– Less money available for outings with friends and
    family, buying gifts for grandchildren, or to meet their
    basic needs.
  – Many unexplained unpaid bills, i.e.: phone,
    rent/mortgage, house and car insurance.
  – Constantly receiving phone calls from collection
    agencies & subsequently not answering their phone.
  – Money missing in their bank account; they have
    cashed in their IRA‟s and life insurance.
  – Valuables disappearing.
  – Asking to borrow money and focuses only on money
    issues.
         Older Adults - Signs Of
           Problem Gambling
• BEHAVIORAL ISSUES
 – Slowly withdraw from family or social events.
 – Neglect their daily household duties and
   personal needs.
 – Disappear for many hours at a time.
 – Shift all their interest on gambling activities.
 – A change of eating and sleeping habits.
 – A decline in physical and emotional health.
       Older Adults - Signs Of
         Problem Gambling
• RELATIONSHIP ISSUES
 – Decrease contact with family and friends
   except to ask for money.
 – Seem more depressed to family members
   and friends.
 – Always appear to be very busy.
 – Secretive about their whereabouts and their
   daily activities, as well as avoid answering
   any uncomfortable questions.
   Physical Health/Older Adults
• Fail to take care of one‟s needs when gambling such as:
    eating properly,
    taking needed medication,
    taking needed breaks
• Back and neck pain
• Sleep disorders
• High blood pressure (untreated then Stroke, kidney
  failure, and heart attack)
• Heart and lung disease
                   (Florida Council on Compulsive
       Gambling)

• Reported overall poor physical health (2007 Desai)
     Mental Health/Older Adults

Among older adult problem gamblers:
• 40% Mood Disorder (depression, bi-polar)
  among general population: 20% attempted
 suicide (DSM IV)(GA Survey)
• 35% Anxiety Disorder (phobia, social
  phobia, generalized anxiety disorder)
• 43% Personality Disorder (anti-social,
  schizoid, obsessive-compulsive)
                               (2007 Grant, Petry)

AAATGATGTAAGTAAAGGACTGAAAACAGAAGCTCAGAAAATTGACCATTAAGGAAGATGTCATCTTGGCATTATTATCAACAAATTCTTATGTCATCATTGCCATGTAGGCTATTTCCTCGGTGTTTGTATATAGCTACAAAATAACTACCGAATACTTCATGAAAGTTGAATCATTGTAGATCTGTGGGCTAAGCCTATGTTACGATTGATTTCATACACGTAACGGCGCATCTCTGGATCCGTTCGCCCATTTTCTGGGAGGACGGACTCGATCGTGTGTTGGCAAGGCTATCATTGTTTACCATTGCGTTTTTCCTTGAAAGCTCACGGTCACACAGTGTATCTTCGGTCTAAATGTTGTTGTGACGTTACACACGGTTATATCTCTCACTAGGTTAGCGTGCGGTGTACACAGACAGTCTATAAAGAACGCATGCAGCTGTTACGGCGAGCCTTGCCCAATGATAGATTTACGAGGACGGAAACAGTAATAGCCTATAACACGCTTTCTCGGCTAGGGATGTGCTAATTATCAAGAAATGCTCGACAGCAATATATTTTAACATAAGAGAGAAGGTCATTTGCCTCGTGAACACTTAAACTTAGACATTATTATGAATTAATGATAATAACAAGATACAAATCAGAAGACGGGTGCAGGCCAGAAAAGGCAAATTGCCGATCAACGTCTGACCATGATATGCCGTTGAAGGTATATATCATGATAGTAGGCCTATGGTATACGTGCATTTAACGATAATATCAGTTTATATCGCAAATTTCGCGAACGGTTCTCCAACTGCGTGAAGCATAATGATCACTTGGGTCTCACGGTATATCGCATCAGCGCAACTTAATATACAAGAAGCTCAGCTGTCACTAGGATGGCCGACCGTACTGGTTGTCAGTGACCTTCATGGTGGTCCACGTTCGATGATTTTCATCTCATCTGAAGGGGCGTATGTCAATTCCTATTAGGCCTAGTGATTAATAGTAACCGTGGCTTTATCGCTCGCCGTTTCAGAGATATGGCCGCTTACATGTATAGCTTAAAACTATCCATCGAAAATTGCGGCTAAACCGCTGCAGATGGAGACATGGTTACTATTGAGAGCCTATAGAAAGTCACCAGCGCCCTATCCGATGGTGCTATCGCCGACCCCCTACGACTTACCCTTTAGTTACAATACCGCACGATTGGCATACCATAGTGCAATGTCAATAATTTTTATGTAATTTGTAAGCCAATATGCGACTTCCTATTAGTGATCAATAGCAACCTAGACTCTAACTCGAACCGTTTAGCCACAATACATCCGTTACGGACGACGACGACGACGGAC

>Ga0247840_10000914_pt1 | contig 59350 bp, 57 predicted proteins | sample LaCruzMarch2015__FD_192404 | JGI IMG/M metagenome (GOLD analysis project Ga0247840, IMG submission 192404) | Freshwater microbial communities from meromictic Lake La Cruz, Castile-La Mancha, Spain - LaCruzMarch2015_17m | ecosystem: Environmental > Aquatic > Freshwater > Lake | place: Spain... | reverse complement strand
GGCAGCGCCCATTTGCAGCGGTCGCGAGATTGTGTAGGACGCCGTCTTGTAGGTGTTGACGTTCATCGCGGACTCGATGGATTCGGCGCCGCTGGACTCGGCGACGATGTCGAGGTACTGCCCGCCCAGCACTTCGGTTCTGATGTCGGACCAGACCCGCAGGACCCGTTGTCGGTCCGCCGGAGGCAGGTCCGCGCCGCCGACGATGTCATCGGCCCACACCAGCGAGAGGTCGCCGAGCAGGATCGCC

Substance Addictions/Older Adults
Among older adult problem gamblers:
 43.2% Nicotine Dependence
 53.2% Alcohol/Abuse Dependence
 4.6% Non-Alcohol Drug disorder
                 (2007 Grant, Petry)
Diagnosis & Assessment
         Tools
    2-Question Gambling Screen

• 2-Question Screening Tool (lie/bet):
   1) Have you ever felt the need to bet more and more
     money?
   2) Have you ever had to lie to people important to you
     about how much you gamble?


Answering “yes” to 1 or both questions suggests a problem deserving
further assessment.
   The Windsor Problem Gambling
      Screen For Older Adults
1. Since you started gambling, have you felt more depressed, either
   after gambling or in general?
2. Does gambling give you a sense of excitement or a „high,‟ which
   makes you feel more alive?
3. When you lose money gambling do you return to try and win it back?
4. Have you ever been surprised by the amount of time that has
   passed when you‟ve finished gambling?
5. Have you ever spent more money than planned when gambling?
6. Have you ever hidden your gambling activities, for example, where
   you were or how much you won or lost?
7. Each time you go gambling, do you believe that you could win big?
8. When you‟re feeling “bad” does gambling make you feel better?
9. Has gambling filled a void in your life and helped you feel less
   lonely?
Pathological Gambling (312.31)
               DSM-IV Diagnostic Criteria

Preoccupation                     Lying
Tolerance                         Withdrawal
Chases                            Bailed Out
Can‟t stop                        Loses Opportunities
Illegal Acts                      Gambles to escape

               More than 5 = pathological gambler
                   3 to 4 = problem gambler
                   1 or 2 = “at risk” gambler
Clinical Issues in Problem
         Gambling
              Modes of Therapy
Self-Help Manuals
• Help-Line Counseling 1-800-GAMBLER
• Financial Counseling
• Cognitive Behavioral Therapies
• Motivational Enhancement Therapies
• Spiritual (GA, churches, eastern religions)
• Pharmacological Treatment (naltrexone, anti-
  depressants)
• Multimodal treatment shows substantial
  effectiveness
   – 81% of clients reported either no gambling or reduced gambling
     at 6-months post-treatment (Moore & Marotta, 2007)
         Clinical Approaches with
               Older Adults
• Indirect, nonconfrontational approach:
  –   What do you do for fun?
  –   Do you ever go to the casino or play bingo or lottery?
  –   What do you like about…? Anything you don‟t like?
  –   I‟ve heard gambling can cause problems for many
      people and there are specialists who treat gambling